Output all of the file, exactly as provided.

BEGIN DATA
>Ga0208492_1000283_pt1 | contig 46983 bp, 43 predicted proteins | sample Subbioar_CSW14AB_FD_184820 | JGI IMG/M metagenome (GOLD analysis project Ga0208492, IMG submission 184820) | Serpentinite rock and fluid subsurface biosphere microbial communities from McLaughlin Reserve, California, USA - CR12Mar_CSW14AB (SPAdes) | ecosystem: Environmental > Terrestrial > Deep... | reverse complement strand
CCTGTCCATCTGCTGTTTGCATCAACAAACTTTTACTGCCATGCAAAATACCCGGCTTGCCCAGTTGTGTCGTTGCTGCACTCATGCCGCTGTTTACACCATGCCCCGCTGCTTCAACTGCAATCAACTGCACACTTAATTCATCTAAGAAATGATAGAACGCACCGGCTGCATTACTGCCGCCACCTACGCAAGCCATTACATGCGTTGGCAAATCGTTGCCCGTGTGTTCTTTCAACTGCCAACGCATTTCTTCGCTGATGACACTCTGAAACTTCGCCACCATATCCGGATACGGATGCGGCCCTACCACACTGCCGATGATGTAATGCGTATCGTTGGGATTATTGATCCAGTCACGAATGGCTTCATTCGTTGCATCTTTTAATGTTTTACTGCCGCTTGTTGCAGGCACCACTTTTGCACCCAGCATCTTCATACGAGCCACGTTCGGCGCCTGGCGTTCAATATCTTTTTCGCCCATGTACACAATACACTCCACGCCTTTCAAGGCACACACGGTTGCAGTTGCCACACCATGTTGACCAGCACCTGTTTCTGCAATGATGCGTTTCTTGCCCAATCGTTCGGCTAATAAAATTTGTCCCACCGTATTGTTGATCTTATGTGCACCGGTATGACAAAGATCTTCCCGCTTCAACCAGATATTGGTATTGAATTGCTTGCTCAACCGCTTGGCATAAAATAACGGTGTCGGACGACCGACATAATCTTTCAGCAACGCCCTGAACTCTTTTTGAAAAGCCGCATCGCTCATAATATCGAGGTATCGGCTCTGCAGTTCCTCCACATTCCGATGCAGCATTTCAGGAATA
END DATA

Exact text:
>Ga0208492_1000283_pt1 | contig 46983 bp, 43 predicted proteins | sample Subbioar_CSW14AB_FD_184820 | JGI IMG/M metagenome (GOLD analysis project Ga0208492, IMG submission 184820) | Serpentinite rock and fluid subsurface biosphere microbial communities from McLaughlin Reserve, California, USA - CR12Mar_CSW14AB (SPAdes) | ecosystem: Environmental > Terrestrial > Deep... | reverse complement strand
CCTGTCCATCTGCTGTTTGCATCAACAAACTTTTACTGCCATGCAAAATACCCGGCTTGCCCAGTTGTGTCGTTGCTGCACTCATGCCGCTGTTTACACCATGCCCCGCTGCTTCAACTGCAATCAACTGCACACTTAATTCATCTAAGAAATGATAGAACGCACCGGCTGCATTACTGCCGCCACCTACGCAAGCCATTACATGCGTTGGCAAATCGTTGCCCGTGTGTTCTTTCAACTGCCAACGCATTTCTTCGCTGATGACACTCTGAAACTTCGCCACCATATCCGGATACGGATGCGGCCCTACCACACTGCCGATGATGTAATGCGTATCGTTGGGATTATTGATCCAGTCACGAATGGCTTCATTCGTTGCATCTTTTAATGTTTTACTGCCGCTTGTTGCAGGCACCACTTTTGCACCCAGCATCTTCATACGAGCCACGTTCGGCGCCTGGCGTTCAATATCTTTTTCGCCCATGTACACAATACACTCCACGCCTTTCAAGGCACACACGGTTGCAGTTGCCACACCATGTTGACCAGCACCTGTTTCTGCAATGATGCGTTTCTTGCCCAATCGTTCGGCTAATAAAATTTGTCCCACCGTATTGTTGATCTTATGTGCACCGGTATGACAAAGATCTTCCCGCTTCAACCAGATATTGGTATTGAATTGCTTGCTCAACCGCTTGGCATAAAATAACGGTGTCGGACGACCGACATAATCTTTCAGCAACGCCCTGAACTCTTTTTGAAAAGCCGCATCGCTCATAATATCGAGGTATCGGCTCTGCAGTTCCTCCACATTCCGATGCAGCATTTCAGGAATA